G20 summit may touch upon territorial disputes

The G20 summit of developed and emerging economies will take place in the Chinese city of Hangzhou on September 4-5.

 In addition to discussing how to boost the global economy, the participants are expected to touch upon territorial disputes.

G20 summits used to focus on coordinating the monetary and financial policies of major economies in dealing with the global financial crisis. Over the past 8 years, slow recovery from the 2008 financial crisis has forced member countries to act together on many other important issues.

At the upcoming G20 summit, the host country, China, invites leaders from developing countries, such as Chad, chair of the African Union, Senegal, chair of the New Partnership for Africa's Development, Laos, chair of the Association of Southeast Asian Nations, and Egypt and Kazakhstan. 

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Economics: top agenda of the G20 summit

The G20 accounts for a colossal 85% of the global GDP and its trade accounts for more than 80% of the global total. The theme of this year’s summit is "Toward an Innovative, Invigorated, Interconnected and Inclusive World Economy." China said it would propose a stimulus plan for economic growth to give new momentum to the global economy through a new industrial revolution and a digitized economy, and to support dialogue among developed and emerging countries.

China expected participating countries to discuss key challenges to the global economy and to create a platform for cooperation to shift the G20 from a mechanism for crisis response to one for long-term governance guiding global economic growth. 

In order to achieve these goals, the summit will focus on innovative growth models, more effective global financial management, closer international trade and investment cooperation, and diverse forms of interaction. Chinese Foreign Minister Wang Yi said during the summit China would host a high-level business conference-the biggest ever in the G20’s history and many discussions on economic policy relating to petroleum prices.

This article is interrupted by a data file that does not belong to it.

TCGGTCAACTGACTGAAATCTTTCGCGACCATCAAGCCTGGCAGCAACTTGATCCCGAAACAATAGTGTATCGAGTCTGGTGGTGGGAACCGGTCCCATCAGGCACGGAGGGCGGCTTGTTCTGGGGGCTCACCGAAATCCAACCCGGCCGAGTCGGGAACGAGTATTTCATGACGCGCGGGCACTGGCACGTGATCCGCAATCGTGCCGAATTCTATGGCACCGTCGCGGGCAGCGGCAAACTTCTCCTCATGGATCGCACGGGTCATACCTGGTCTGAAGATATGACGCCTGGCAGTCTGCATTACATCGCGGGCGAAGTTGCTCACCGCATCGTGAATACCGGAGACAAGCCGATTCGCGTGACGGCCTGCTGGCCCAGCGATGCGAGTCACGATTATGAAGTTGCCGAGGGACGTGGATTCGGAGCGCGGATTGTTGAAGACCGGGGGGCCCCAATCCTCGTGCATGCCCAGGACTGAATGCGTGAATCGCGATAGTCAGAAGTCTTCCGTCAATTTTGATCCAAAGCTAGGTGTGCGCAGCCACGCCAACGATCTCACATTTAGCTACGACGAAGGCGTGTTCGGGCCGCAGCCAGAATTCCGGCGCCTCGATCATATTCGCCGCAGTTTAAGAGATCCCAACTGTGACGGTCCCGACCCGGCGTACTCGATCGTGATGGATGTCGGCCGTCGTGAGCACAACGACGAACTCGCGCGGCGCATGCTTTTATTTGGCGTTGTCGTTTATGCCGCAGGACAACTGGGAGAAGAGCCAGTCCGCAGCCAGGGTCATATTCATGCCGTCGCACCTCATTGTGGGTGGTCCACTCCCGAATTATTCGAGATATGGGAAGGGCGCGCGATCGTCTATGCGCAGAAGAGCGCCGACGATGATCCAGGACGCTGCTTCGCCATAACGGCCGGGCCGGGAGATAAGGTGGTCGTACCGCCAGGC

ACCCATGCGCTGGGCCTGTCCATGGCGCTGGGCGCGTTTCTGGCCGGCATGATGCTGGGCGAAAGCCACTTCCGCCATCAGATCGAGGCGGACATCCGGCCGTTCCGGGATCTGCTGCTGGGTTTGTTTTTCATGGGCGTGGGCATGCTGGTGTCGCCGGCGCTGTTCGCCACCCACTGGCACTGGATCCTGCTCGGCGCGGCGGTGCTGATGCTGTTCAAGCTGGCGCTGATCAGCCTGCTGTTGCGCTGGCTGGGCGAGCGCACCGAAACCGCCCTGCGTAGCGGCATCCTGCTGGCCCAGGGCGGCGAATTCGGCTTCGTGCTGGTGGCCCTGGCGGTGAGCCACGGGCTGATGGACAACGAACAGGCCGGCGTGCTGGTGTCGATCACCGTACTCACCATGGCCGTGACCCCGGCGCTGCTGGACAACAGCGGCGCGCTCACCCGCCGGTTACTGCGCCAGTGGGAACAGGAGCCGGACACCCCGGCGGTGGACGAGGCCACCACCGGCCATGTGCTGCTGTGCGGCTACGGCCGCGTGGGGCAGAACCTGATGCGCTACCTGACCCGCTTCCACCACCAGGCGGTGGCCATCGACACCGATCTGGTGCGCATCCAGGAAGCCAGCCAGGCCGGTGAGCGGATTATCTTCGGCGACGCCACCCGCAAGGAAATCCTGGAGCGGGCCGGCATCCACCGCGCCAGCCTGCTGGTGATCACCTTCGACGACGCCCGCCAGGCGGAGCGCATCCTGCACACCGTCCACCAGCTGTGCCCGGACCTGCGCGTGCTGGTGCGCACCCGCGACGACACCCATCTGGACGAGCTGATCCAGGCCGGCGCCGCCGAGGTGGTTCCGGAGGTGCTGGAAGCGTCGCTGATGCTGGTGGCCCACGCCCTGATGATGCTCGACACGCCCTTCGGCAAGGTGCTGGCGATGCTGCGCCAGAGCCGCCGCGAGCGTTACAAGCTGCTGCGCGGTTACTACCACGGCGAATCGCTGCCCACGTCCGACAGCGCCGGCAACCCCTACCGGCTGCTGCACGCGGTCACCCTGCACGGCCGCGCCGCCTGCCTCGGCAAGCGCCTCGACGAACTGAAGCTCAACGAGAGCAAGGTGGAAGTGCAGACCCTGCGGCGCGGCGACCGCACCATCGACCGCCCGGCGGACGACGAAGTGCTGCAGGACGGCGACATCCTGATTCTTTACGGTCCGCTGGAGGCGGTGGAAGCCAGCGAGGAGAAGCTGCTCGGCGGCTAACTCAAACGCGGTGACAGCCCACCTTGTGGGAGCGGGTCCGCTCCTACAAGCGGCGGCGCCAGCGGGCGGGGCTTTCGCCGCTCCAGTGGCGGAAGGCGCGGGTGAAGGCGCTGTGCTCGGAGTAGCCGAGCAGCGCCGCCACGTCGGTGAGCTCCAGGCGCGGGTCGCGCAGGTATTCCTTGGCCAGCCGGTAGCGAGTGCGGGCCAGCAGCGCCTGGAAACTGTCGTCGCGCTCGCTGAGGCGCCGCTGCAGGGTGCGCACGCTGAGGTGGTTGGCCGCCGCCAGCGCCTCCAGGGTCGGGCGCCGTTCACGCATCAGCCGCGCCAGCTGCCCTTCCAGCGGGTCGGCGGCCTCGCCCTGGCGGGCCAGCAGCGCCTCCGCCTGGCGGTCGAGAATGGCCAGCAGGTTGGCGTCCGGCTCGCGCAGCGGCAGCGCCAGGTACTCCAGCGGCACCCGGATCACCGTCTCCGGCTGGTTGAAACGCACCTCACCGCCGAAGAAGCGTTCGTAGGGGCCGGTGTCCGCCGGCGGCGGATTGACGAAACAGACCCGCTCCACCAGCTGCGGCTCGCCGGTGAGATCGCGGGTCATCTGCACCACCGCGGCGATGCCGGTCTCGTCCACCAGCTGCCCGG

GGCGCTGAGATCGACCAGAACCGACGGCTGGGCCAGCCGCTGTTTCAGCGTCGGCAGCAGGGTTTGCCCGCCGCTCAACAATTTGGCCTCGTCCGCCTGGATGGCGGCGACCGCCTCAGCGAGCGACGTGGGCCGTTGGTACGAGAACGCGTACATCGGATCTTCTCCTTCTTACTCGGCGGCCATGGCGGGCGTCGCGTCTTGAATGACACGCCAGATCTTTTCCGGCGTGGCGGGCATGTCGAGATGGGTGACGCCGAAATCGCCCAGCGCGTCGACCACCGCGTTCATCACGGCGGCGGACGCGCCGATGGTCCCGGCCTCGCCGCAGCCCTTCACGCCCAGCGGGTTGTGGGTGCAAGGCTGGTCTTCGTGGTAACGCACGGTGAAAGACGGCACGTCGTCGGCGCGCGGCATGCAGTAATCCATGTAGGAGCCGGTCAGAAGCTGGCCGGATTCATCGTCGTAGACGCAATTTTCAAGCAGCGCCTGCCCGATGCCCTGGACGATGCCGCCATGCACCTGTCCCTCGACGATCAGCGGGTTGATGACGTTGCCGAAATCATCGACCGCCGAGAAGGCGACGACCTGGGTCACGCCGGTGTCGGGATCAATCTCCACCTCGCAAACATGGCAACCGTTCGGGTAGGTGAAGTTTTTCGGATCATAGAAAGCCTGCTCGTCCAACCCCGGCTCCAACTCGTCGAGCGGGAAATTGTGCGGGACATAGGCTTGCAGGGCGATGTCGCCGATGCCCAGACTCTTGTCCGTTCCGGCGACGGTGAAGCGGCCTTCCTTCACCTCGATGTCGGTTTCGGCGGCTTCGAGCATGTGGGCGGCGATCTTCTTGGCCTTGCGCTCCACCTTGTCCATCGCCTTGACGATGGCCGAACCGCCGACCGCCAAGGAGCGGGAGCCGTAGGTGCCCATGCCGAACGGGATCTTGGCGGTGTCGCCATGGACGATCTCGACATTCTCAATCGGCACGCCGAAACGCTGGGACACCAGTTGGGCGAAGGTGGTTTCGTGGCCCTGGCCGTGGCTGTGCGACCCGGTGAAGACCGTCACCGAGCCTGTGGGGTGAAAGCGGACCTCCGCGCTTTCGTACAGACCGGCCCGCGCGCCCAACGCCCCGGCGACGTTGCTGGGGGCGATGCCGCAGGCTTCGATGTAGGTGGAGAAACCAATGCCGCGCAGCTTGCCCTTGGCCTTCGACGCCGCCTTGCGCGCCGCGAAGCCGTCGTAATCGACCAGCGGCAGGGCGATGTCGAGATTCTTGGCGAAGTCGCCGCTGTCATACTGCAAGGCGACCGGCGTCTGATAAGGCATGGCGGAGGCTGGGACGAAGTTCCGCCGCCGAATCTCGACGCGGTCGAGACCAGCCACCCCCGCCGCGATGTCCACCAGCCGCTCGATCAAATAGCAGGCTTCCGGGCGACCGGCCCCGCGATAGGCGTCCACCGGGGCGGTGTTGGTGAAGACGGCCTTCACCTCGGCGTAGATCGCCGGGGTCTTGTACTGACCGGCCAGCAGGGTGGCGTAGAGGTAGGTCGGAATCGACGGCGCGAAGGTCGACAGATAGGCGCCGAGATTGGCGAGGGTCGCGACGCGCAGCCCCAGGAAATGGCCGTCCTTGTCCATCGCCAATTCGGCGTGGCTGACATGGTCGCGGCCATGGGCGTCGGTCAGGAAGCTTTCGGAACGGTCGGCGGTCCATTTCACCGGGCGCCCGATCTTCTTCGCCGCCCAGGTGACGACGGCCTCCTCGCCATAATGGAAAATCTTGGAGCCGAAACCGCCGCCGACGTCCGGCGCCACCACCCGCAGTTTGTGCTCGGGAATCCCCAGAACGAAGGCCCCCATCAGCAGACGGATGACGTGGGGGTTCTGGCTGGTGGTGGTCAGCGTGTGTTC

Japanese Prime Minister Shinzo Abe said the G20 summit would play an important role in sustainable development of the global economy. The White House said that US President Barack Obama would attend summit, where he would emphasize the need to continue building on the progress made since 2009 in advancing strong, sustainable, and balanced global economic growth. He will underscore the importance of G20 cooperation in promoting a level playing field and broad-based economic opportunity.

Will territorial disputes be discussed?

This year’s G20 summit may not merely discuss economic issues as China has expected. Prior to the summit, politicians from G20 member countries implicitly mentioned their concerns on territorial disputes and freedom of navigation, particularly the East Sea issue.

US Deputy National Security Advisor Ben Rhodes said President Obama would hold talks with Chinese President Xi Jinping on differences between the two countries, particularly on growing tensions in the East Sea.

Indonesian President Joko Widodo, the only state leader from Southeast Asia attending the G20 summit, will deliver a speech on the East Sea. Relations between Jakarta and Beijing have been strained since early this year, when Chinese fishing boats traveled near Indonesia’s Natuna Island in the East Sea. In his speech on Indonesia's Independence Day in August, President Widodo pledged to defend “every inch” of Indonesia's land and maritime territory.

Territorial disputes have cast a shadow over China-Japan relations. On August 31, the Japanese Defense Ministry proposed a budget of US$51 billion for the 2017 fiscal year, part of it for defending Japan’s disputed island territories.


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